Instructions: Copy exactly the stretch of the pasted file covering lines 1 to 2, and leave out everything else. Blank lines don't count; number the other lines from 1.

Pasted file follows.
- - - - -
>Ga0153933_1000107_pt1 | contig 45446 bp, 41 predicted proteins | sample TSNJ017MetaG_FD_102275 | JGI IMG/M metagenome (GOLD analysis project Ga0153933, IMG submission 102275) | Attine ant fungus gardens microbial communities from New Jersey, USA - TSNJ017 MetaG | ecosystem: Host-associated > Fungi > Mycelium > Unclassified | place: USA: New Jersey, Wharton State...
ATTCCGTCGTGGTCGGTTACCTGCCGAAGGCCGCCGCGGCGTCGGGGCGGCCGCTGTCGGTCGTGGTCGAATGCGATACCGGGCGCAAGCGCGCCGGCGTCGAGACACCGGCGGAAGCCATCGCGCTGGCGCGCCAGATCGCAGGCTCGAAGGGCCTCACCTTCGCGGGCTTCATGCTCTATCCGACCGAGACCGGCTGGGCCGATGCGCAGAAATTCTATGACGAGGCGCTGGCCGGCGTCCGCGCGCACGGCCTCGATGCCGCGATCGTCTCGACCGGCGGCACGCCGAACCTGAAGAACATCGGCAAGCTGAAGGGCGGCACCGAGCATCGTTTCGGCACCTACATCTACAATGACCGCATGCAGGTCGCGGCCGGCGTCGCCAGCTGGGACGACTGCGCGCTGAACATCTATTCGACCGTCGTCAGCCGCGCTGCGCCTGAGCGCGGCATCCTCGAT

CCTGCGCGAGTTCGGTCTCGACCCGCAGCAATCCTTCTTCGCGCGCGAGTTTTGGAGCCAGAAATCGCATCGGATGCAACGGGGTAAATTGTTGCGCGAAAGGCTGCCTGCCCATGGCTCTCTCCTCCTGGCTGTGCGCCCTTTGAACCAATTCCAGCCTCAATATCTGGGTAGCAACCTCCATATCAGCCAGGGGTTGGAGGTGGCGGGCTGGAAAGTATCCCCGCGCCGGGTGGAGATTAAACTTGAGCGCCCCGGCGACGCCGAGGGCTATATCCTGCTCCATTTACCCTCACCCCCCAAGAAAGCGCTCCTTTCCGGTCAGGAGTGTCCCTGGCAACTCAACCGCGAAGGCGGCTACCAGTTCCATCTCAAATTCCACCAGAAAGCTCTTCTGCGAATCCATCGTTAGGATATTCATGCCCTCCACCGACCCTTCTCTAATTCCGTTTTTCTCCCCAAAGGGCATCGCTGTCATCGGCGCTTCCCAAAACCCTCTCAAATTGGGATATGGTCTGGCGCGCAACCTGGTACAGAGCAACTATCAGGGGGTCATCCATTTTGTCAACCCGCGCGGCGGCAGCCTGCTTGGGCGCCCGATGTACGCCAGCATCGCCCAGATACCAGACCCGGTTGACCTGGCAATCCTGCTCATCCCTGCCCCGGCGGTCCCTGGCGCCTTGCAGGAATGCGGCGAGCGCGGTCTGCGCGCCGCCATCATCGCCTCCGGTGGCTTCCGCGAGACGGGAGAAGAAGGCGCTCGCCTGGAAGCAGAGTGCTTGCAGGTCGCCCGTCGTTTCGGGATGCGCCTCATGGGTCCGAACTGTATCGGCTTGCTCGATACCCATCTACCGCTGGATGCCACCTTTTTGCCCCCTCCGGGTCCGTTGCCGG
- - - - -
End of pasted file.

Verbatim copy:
>Ga0153933_1000107_pt1 | contig 45446 bp, 41 predicted proteins | sample TSNJ017MetaG_FD_102275 | JGI IMG/M metagenome (GOLD analysis project Ga0153933, IMG submission 102275) | Attine ant fungus gardens microbial communities from New Jersey, USA - TSNJ017 MetaG | ecosystem: Host-associated > Fungi > Mycelium > Unclassified | place: USA: New Jersey, Wharton State...
ATTCCGTCGTGGTCGGTTACCTGCCGAAGGCCGCCGCGGCGTCGGGGCGGCCGCTGTCGGTCGTGGTCGAATGCGATACCGGGCGCAAGCGCGCCGGCGTCGAGACACCGGCGGAAGCCATCGCGCTGGCGCGCCAGATCGCAGGCTCGAAGGGCCTCACCTTCGCGGGCTTCATGCTCTATCCGACCGAGACCGGCTGGGCCGATGCGCAGAAATTCTATGACGAGGCGCTGGCCGGCGTCCGCGCGCACGGCCTCGATGCCGCGATCGTCTCGACCGGCGGCACGCCGAACCTGAAGAACATCGGCAAGCTGAAGGGCGGCACCGAGCATCGTTTCGGCACCTACATCTACAATGACCGCATGCAGGTCGCGGCCGGCGTCGCCAGCTGGGACGACTGCGCGCTGAACATCTATTCGACCGTCGTCAGCCGCGCTGCGCCTGAGCGCGGCATCCTCGAT